A case of Acute Lymphoblastic Leukemia presenting with Macroorchidism in a fourteen-year-old boy: A rare presentation
A Biswas, P Sahana
acute lymphoblastic lymphoma, macroorchidism
A Biswas, P Sahana. A case of Acute Lymphoblastic Leukemia presenting with Macroorchidism in a fourteen-year-old boy: A rare presentation. The Internet Journal of Hematology. 2008 Volume 5 Number 1.
Macroorchidism refers to having abnormally large testes (usually greater than 95th percentile for age) commonly attributed with Fragile X syndrome. Here is discussed a case of a fourteen year old boy who came to us with complaints of mildly painful testicular swelling whose investigations revealed something very surprising.
The cost of all investigations done for the patient was borne by the West Bengal State Government as a scheme to supply free healthcare to the financially less privileged.
The differential diagnoses of a patient with bilaterally symmetrically enlarged testes are:
Relapse of Acute Lymhoblastic Leukemia (ALL),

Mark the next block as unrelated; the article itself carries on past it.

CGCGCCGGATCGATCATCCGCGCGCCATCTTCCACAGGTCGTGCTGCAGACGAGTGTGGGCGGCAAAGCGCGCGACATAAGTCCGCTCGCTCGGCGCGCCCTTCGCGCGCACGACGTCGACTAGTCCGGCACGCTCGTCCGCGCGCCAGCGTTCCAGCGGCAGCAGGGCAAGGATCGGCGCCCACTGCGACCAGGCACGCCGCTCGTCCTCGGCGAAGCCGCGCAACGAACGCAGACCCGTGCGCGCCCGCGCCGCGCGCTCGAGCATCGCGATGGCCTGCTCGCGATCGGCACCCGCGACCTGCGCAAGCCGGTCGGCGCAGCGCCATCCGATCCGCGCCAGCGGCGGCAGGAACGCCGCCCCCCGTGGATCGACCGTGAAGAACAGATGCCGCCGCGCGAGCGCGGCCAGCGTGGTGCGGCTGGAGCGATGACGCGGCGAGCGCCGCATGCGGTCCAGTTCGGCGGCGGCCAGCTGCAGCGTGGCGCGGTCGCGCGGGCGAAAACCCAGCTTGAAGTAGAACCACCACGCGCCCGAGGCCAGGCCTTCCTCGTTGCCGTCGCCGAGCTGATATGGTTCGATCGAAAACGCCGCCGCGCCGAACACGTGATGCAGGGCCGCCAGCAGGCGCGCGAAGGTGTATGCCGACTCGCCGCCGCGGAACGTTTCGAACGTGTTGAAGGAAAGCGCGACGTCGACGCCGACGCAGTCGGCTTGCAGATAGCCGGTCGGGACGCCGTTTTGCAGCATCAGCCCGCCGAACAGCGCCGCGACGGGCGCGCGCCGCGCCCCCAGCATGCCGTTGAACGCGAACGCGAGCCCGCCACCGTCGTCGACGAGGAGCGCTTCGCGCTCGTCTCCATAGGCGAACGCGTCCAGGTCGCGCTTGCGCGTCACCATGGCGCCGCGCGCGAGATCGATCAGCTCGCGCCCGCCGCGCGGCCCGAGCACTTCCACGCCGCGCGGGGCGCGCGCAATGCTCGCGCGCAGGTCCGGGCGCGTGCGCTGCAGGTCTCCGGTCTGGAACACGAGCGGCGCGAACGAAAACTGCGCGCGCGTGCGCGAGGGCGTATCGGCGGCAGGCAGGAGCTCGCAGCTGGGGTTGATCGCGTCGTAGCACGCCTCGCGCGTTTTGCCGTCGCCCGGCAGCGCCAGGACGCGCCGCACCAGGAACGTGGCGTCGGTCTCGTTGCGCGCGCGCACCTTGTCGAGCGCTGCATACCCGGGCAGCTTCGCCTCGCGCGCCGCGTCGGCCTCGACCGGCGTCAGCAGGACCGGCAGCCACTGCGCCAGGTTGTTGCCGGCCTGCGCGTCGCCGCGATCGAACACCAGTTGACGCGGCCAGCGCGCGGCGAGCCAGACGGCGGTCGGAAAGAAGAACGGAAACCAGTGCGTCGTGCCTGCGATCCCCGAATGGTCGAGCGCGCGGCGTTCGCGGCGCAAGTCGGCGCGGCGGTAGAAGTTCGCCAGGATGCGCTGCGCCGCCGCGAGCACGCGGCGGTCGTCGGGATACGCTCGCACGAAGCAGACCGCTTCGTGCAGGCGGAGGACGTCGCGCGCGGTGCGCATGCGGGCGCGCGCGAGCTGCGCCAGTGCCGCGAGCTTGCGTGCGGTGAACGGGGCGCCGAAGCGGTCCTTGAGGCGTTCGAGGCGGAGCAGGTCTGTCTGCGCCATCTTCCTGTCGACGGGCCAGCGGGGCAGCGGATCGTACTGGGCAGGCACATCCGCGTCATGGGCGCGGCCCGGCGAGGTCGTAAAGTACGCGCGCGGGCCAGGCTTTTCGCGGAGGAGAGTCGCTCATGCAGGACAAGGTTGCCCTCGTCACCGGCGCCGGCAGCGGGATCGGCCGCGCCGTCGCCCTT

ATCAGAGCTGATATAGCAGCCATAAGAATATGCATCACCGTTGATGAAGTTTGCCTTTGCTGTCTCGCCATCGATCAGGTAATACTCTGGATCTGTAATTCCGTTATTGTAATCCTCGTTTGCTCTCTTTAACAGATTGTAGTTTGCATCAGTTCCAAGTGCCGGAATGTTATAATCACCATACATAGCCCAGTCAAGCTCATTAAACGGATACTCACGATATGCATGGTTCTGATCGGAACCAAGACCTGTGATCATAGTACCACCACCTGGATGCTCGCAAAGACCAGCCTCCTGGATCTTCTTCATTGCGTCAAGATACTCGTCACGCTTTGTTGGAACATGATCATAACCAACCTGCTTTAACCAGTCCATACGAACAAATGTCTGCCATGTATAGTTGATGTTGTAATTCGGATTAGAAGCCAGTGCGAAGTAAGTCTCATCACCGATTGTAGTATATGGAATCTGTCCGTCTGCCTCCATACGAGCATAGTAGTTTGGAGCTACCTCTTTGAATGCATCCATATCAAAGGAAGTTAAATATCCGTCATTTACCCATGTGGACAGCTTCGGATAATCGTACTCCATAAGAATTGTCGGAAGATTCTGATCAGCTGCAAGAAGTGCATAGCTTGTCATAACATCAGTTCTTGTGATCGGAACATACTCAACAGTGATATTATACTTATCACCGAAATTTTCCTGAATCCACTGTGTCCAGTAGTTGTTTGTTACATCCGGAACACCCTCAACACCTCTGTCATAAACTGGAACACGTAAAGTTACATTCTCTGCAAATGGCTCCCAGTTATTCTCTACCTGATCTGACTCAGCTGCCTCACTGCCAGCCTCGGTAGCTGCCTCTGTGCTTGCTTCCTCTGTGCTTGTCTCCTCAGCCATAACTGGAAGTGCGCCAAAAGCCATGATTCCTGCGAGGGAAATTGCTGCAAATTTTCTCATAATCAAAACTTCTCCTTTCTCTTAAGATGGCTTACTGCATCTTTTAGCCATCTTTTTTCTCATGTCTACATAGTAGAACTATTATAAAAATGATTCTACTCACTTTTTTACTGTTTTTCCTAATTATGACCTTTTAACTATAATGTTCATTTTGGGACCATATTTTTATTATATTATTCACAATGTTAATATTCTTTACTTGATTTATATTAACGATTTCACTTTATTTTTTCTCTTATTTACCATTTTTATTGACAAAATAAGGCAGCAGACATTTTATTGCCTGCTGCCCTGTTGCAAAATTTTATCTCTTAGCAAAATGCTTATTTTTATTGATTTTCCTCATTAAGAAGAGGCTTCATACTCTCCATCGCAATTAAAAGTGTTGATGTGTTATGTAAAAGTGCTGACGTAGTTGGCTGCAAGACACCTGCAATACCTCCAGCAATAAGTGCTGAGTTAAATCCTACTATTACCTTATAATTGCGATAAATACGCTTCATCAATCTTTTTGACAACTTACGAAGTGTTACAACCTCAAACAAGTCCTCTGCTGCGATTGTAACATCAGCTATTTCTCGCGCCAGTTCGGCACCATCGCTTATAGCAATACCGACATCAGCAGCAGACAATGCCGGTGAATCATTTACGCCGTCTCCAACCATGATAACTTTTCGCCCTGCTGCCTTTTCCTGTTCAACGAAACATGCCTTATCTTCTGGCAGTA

Familial Gonadotrophin independent isosexual precocity (testotoxicosis) which is self-limited autosomal recessive disorder1. It occurs due to gain of function mutation of Leutinising Hormone (LH) receptor of testis .
Tumors secreting Human Chorionic Gonadotropin, as in hepatomas, hepatoblastomas, teratomas.
McCune Albright syndrome. It is characterized by sexual precocity, café au lait spots and fibrous dysplasia. It occurs due to gain of function mutation of Gsα (G protein stimulatory subunit α).
Inadequately treated congenital adrenal hyperplasia (CAH) due to 11-hydroxylase or 21-hydroxylase deficiency.
Here is illustrated a case of Bilateral enlargement of testis fitting with a diagnosis of macroorchidism.
A fourteen-year-old boy who came to us with the following complaints:
Fatigue for four months.
Gradually progressive mildly painful swelling of both testes.
Swelling of both breasts for three months.